Concerning act-utilitarian objection, it is important for doctors to be honest with their patients about the potential side effects of treatment plans, but it is not always necessary or practical to disclose every last detail. In some cases, doing so could cause more harm than good by causing undue stress or panic. There is a delicate balance that must be struck between providing accurate information and preserving the patient’s emotional wellbeing. Specifically, Dr. C would have provided enough information to enable the patient to make an informed decision without confusion or future regret. Additionally, I think it would be wise for Dr. C to treat Marcia by subjecting her to chemotherapy without mentioning its side effects, such as contracting leukemia after twenty years. Depression due to chemotherapy’s negative impacts on information disclosure could lead to Marcia’s health deterioration, thus causing her early death due to a weakened immune system. Due to this, it would be good for the doctor not to tell the truth, which is contrary to act-utilitarian.

Recommendation Based on Kant’s Concept

Apart from act utilitarian, there is Kant’s Humanity Formula of the Categorical Imperative concept. In the metaphysics of morals, Kant proposes the Humanity Formula of the Categorical Imperative, which states that one should always act in such a way that they treat humanity (Bojanowski, 2018). Applying this formula to whether or not to disclose potentially life-threatening side effects of chemotherapy treatment to Marcia, Kant would say that Dr. C has a duty to inform her of these risks (Bojanowski, 2018). To do anything less would be to treat her as a means to her own ends (in this case, getting her to agree to treatment) rather than as an end in herself. In this case, that means ensuring that Marcia understands the risks and benefits of chemotherapy before making a decision about treatment.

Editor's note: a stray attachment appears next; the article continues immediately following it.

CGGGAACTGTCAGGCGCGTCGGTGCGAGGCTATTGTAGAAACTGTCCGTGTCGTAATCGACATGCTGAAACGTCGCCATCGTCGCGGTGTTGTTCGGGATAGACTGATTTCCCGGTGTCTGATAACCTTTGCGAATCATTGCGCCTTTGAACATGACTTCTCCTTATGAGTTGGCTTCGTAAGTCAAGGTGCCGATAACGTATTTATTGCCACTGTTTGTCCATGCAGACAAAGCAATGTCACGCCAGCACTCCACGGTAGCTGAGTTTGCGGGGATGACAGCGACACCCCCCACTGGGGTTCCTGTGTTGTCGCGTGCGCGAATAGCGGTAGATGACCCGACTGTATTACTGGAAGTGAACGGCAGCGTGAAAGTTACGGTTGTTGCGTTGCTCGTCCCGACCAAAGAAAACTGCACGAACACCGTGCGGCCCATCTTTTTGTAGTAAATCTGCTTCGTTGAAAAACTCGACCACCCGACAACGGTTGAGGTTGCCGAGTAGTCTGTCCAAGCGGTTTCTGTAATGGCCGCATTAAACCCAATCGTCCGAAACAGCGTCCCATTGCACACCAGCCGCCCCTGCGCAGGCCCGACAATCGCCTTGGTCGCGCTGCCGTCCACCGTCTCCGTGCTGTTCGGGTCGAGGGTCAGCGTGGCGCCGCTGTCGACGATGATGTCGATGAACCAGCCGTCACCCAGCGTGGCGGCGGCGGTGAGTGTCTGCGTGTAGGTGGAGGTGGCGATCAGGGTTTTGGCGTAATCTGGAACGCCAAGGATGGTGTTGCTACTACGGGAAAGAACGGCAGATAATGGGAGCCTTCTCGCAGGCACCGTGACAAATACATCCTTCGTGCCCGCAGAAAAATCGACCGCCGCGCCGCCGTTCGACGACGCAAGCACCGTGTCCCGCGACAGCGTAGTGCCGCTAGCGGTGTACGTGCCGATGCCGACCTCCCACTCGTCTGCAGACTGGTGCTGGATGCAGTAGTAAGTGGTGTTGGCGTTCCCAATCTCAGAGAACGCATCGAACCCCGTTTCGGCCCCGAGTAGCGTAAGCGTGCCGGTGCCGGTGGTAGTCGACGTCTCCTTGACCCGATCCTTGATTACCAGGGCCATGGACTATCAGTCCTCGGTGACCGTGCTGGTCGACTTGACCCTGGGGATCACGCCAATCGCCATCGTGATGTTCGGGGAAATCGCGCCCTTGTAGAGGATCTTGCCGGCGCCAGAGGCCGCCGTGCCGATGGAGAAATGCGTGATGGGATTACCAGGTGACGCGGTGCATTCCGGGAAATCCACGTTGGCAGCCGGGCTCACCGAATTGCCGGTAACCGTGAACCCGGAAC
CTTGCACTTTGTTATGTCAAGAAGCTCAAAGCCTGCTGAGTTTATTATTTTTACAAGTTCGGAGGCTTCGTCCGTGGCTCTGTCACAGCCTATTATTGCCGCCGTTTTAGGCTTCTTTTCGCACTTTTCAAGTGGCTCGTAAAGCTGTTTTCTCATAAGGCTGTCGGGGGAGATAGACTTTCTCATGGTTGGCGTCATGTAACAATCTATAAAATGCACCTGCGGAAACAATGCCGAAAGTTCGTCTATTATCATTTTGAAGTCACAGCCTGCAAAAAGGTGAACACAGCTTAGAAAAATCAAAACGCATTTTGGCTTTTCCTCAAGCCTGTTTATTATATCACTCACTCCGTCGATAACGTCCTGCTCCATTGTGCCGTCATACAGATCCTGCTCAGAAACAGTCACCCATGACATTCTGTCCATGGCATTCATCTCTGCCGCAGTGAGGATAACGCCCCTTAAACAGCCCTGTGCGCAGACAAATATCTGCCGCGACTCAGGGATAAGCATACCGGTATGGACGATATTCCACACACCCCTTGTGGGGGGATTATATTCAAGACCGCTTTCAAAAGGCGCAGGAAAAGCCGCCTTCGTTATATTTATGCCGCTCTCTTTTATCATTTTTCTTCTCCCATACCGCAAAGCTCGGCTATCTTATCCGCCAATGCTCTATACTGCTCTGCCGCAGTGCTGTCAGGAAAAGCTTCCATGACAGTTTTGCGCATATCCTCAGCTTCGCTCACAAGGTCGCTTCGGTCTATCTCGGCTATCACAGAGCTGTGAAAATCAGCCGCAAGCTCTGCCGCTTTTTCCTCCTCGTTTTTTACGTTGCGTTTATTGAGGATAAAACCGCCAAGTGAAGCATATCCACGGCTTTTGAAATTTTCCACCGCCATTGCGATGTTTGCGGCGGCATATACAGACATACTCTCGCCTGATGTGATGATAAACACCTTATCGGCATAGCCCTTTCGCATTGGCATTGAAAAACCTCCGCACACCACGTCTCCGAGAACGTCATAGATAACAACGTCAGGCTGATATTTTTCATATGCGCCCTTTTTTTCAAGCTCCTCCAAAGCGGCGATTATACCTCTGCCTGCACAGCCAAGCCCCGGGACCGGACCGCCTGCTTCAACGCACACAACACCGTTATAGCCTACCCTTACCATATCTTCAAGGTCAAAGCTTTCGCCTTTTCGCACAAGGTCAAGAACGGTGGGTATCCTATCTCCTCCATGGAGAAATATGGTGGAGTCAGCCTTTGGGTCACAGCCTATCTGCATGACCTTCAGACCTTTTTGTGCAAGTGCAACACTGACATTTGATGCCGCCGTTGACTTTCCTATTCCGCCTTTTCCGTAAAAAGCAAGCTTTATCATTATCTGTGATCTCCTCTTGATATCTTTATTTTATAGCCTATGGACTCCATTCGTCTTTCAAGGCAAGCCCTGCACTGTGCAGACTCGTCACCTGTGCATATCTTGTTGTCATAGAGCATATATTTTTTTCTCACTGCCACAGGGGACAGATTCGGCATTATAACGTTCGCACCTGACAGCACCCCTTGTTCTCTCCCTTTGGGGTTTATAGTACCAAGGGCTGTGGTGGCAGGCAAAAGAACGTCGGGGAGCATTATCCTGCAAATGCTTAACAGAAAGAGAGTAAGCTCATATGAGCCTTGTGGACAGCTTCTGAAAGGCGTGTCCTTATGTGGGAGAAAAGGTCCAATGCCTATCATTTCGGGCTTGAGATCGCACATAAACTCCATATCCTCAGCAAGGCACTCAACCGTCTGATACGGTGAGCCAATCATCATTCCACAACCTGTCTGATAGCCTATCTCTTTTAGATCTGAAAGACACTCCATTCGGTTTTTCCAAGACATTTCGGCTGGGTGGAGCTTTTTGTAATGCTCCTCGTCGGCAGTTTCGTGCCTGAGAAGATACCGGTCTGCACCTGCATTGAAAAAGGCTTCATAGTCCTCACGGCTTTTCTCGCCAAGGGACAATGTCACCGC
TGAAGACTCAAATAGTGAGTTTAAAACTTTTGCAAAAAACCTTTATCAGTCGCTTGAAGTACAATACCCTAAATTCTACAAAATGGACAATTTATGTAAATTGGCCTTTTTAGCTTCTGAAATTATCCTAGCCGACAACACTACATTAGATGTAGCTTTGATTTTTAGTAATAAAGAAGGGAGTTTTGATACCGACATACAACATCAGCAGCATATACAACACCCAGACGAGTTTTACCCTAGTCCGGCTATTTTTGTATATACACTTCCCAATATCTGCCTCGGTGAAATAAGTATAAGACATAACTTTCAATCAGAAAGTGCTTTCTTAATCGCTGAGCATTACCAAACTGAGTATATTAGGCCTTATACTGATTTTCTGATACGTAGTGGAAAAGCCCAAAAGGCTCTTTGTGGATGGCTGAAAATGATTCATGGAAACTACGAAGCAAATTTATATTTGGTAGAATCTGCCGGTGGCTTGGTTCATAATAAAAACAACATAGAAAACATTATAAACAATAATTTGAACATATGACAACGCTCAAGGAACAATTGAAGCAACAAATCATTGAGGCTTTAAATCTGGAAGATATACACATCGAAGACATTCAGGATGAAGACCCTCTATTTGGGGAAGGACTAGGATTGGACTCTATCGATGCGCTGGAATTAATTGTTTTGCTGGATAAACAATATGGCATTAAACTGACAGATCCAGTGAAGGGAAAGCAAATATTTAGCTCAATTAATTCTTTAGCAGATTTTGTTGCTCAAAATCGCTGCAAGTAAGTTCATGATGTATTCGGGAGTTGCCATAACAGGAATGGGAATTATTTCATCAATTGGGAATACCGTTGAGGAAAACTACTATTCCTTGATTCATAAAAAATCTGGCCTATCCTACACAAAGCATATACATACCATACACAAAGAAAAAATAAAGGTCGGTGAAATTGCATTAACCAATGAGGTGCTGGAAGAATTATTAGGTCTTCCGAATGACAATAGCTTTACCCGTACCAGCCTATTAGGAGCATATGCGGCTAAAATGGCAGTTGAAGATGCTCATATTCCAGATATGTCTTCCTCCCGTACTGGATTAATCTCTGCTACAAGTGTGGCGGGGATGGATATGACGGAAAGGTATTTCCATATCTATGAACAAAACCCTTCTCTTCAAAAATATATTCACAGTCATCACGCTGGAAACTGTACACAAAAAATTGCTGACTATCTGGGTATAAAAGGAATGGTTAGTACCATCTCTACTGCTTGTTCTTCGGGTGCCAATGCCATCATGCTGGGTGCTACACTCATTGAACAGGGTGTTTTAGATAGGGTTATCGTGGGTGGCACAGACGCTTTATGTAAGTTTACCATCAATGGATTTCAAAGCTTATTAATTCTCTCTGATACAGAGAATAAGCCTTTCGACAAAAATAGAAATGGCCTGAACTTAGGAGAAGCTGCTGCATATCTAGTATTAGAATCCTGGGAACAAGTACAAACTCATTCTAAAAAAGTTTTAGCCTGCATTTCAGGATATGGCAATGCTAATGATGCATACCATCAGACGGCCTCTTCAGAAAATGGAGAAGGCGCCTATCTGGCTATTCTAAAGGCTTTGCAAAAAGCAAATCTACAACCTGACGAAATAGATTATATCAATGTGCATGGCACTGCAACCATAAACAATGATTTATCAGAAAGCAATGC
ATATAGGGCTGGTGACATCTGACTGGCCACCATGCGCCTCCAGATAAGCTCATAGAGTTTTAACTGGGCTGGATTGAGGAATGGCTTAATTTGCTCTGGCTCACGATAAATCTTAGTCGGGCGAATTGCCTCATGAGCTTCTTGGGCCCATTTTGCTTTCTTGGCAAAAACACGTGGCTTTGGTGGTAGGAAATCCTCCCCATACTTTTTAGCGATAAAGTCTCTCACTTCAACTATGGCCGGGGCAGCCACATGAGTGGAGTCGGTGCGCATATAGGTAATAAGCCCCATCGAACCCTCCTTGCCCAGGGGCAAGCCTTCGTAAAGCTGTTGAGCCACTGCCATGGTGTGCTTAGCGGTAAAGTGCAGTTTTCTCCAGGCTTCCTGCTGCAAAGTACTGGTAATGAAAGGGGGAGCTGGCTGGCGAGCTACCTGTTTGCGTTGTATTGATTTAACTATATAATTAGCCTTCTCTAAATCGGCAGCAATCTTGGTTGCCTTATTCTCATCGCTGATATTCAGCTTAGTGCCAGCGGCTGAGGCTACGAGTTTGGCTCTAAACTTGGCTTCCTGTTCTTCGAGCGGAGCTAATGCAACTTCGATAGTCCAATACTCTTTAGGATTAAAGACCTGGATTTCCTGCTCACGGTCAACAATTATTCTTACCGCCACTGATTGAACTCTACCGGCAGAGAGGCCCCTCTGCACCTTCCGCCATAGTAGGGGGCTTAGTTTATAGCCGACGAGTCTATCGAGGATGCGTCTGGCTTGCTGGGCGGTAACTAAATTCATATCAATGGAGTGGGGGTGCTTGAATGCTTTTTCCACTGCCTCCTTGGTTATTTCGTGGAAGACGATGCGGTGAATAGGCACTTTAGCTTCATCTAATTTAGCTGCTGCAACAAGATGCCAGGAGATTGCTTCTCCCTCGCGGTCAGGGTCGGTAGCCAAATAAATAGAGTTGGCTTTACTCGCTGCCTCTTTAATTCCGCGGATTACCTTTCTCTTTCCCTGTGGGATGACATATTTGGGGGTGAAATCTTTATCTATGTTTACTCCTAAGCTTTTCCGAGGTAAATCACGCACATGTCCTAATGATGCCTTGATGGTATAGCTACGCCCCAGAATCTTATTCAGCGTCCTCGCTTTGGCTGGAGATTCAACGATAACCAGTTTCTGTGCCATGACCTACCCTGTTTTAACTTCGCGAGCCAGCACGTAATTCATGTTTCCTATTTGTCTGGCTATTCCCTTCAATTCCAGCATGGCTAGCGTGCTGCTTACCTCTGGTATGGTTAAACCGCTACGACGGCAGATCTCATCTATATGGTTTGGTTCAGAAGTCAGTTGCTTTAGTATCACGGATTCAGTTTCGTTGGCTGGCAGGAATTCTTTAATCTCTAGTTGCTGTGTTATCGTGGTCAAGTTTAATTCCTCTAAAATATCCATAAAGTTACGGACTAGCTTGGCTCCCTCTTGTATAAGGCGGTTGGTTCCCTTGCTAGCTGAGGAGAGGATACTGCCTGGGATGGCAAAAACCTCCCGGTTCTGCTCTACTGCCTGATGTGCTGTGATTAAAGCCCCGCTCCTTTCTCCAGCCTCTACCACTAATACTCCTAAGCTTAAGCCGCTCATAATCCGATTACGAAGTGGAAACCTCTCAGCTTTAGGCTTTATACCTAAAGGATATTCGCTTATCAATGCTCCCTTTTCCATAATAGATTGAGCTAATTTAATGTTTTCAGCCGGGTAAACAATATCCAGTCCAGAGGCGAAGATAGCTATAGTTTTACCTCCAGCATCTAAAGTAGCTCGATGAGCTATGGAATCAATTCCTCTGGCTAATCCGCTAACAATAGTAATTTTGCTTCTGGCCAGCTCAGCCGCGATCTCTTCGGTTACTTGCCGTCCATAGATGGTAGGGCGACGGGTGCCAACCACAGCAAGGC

In objection to Kant’s concept, it is likely that Marcia would not have wished to subject herself to a treatment that may cause her to develop leukemia twenty years later. Therefore, regardless of disclosing the truth to the patient, she would have rejected chemotherapy treatment. The fear of communicating the threatening chemotherapy side effects would prevent Marcia from seeking proper treatment, thus dying early, as compared to when she was not informed about leukemia, thus accepting the chemotherapy plan.

Moreover, chemotherapy is a demanding treatment, and the side effects can be quite severe. Apart from leukemia, other side effects of chemotherapy include extreme fatigue, nausea, vomiting, and hair loss, as well as cognitive impairment or even organ damage (Nho et al., 2020). Disclosing the truth will mean that all these negative effects of chemotherapy were to be revealed to Marcia. Informing Marcia about these potential chemotherapy side effects and that failure to undertake it then she would die early can be frightening. Due to these terrifying side effects, Marcia may choose to end her own life out of losing hope following her condition.


Bojanowski, J. (2018). Thinking about cases: Applying Kant’s universal law formula. European Journal of Philosophy, 26(4), 1253-1268.

Nho, J. H., Kim, S. R., Park, M. H., & Kweon, S. S. (2018). Symptom clusters and quality of life in breast cancer survivors after cancer treatment in a tertiary hospital in Korea. European journal of cancer care, 27(6), e12919.

Padala, S. A., Barsouk, A., Barsouk, A., Rawla, P., Vakiti, A., Kolhe, R., Kota, V., & Ajebo, G. H. (2021). Epidemiology, staging, and management of multiple myeloma. Medical Sciences, 9(1), 3.

Savulescu, J., Persson, I., & Wilkinson, D. (2020). Utilitarianism and the pandemic. Bioethics, 34(6), 620-632.